Thrills, frills, colours and fun on bookshelf
The bookcart this week is overpowering - by its sheer strength of drama. Browse with IANS...
1.Book: "The Masala Murder"; Written by Madhumita Bhattacharya; Published by Pan Macmillan; Price: Rs.250
I am a food writer. I didn't think it was who I was meant to be. But seeing as how I didn't believe in destiny, I took what came my way, when it came my way. I didn't and couldn't give up on being a detective. My agency was still stumbling along and I was part of what you could call a league of volunteer investigators.
A little group I had come to think of as CCC, Calcutta Crime-fighters Club, although we had solved no real crimes together. We talk a good game, though. You might understand why a girl could get a bit desperate. And when I found myself in a seemingly irredeemable slump in my life, I baked.
It all started with the murder of this sleazy gourmet provisions importer who I had the misfortune of interviewing and whose murder I seem to have got entangled in. If that wasn't enough I suddenly had that cheating ex-boyfriend of mine landing up unannounced at my doorstep with a sob story of how two masked men had kidnapped his wife and how he could only turn to me to save her.
And to complicate matters further what was I supposed to do if in the middle of all this, in a city teeming with 14 million people, I ended up bumping into a tall, dark and absolutely delicious stranger everywhere I went.
2.Book: "A Village in Bengal: Photographs and An Essay"; Written by Chirodeep Chaudhuri; Published by Picador India; Price: Rs.2,499
Photographer Chirodeep Chaudhuri photographed his ancestral village in Bengal for 12 years, visiting annually during the festival of Durga Puja. Threading a subtle narrative, this collection invites us to behold the story of rural India as it unspooled in a village in Bengal.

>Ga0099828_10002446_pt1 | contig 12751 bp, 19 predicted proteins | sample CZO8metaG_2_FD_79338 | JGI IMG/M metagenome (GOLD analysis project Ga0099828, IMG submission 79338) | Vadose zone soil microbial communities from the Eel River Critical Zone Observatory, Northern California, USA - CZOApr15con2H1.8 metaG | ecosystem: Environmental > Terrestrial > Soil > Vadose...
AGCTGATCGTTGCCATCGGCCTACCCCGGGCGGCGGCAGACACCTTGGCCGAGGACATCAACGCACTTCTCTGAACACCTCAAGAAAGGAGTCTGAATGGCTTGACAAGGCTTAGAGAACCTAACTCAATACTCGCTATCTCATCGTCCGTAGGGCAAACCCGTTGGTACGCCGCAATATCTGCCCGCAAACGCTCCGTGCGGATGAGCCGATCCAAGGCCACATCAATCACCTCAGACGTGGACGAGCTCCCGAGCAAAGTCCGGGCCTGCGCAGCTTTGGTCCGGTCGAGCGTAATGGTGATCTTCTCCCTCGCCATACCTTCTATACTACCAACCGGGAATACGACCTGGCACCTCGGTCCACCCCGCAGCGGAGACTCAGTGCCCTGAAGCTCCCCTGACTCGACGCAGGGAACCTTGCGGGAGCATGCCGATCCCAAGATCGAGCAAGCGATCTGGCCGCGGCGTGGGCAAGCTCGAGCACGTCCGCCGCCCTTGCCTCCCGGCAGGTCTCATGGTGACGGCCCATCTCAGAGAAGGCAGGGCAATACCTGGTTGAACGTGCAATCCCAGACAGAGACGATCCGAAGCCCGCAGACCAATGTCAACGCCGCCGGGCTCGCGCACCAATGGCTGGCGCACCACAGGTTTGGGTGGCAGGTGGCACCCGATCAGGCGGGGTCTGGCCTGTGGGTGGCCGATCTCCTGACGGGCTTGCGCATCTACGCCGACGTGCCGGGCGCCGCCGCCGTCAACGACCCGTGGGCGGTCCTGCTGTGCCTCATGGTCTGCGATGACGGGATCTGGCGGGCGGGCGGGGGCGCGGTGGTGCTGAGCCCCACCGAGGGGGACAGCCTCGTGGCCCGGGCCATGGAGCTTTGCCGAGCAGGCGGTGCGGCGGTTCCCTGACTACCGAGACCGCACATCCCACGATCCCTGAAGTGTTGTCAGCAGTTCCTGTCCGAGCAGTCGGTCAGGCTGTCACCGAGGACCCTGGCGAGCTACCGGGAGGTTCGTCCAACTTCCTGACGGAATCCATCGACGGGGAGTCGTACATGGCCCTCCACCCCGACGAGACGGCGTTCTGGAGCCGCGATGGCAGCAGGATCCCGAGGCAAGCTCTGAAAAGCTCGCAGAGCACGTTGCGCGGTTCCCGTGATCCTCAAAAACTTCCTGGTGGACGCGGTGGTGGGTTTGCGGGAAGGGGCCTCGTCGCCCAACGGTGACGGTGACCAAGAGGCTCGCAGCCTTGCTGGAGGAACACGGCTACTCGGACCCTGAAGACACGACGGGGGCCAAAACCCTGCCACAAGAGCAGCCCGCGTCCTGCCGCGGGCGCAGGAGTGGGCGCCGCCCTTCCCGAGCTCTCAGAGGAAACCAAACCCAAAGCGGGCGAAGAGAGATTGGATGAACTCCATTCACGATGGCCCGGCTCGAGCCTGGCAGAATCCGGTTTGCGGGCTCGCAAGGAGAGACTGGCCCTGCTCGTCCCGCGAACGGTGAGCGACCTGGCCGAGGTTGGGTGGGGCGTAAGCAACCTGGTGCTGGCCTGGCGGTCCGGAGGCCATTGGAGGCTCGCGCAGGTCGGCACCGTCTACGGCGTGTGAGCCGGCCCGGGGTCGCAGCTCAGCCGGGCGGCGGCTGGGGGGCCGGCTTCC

These exhilarating, pristine photographs are animated by the rhythms of rural life - the splendid feeling of being in the countryside, the rush of festivities, the joyful gathering of family, the small inconveniences, and the contrast implicit therein with urban sufficiency and insularity.
The photographs look as if arranged in a private family album but stun as only a photographer working at the peak of his intellectual power and finesse might.
3.Book: "Princes and Painters in Mughal Delhi"; Written by William Dalrymple; Published by Penguin-Books India; Price: Rs.2,499
Between 1707 and 1857, Delhi was a hotbed of political intrigue and power struggles - the Mughal Empire was on the decline and the British East India Company was emerging as a formidable power. In 1857, these tensions would culminate in the mutiny that led to the end of Mughal dominion and the beginning of the British Raj.
But this turbulent epoch also witnessed a burst of artistic innovation and experimentation. Delhi's artists were increasingly employed by company officials as well as the Mughal and regional courts and thus became adept at improvising with a variety of techniques, creating traditional miniatures while continually experimenting with new European styles.
Art historians are only now coming to recognize the richness and ingenuity of the work created in this period. With insightful essays by distinguished scholars, "Princes and Painters" is a visual document of 18th and 19th century Delhi.
4.Book: "The Indus Intercept"; Written by Aruna Gill; Published by Harper Collins-India; Price: Rs.299
Balochistan, 2003: a drama of insurgency and international intrigue unfolds in Pakistan's dust bowl province. At the centre of it is the Mir, a militant Baloch separatist driven as much by the need to seek revenge as he is by his ardour for a free homeland. He leads a life in the shadows, eluding the ISI as he flirts with the CIA and RAW.
In the midst of this intrigue, American soldiers on the Af-Pak border discover a mysterious note written in the ancient Indus Valley script. The CIA tasks Alejo Covas, a deep cover agent living in Quetta, with deciphering its significance.
His investigation leads him to the ancient archaeological site of Mehrgarh where he meets Adiva, an American-born Pakistani woman researching Baloch folklore. They are soon caught up in a chain of events that are unleashed by the Mir, who is planning his boldest strike yet - one that could set South Asia ablaze. As Alejo races to avert a catastrophic war, political expediency intrudes on morality, deception lurks at every step, and love and betrayal go hand-in-hand.
5.Book: "Planting Seeds: Practising Mindfulness with Children"; Written by Thich Naht Hanh; Published by Full Circle Books; Price: Rs.350
The book is full of hands-on activities to help children and adult beat stress, increase confidence, concentration, deal with emotional challenges and improve communication.
It is based on decades of experience of Thich Naht Hanh's work at an international Buddhist Sangha to nurture a foundation that teaches mindfulness in children and those who care for them. The book has 30 illustrations and easy-to-follow practises.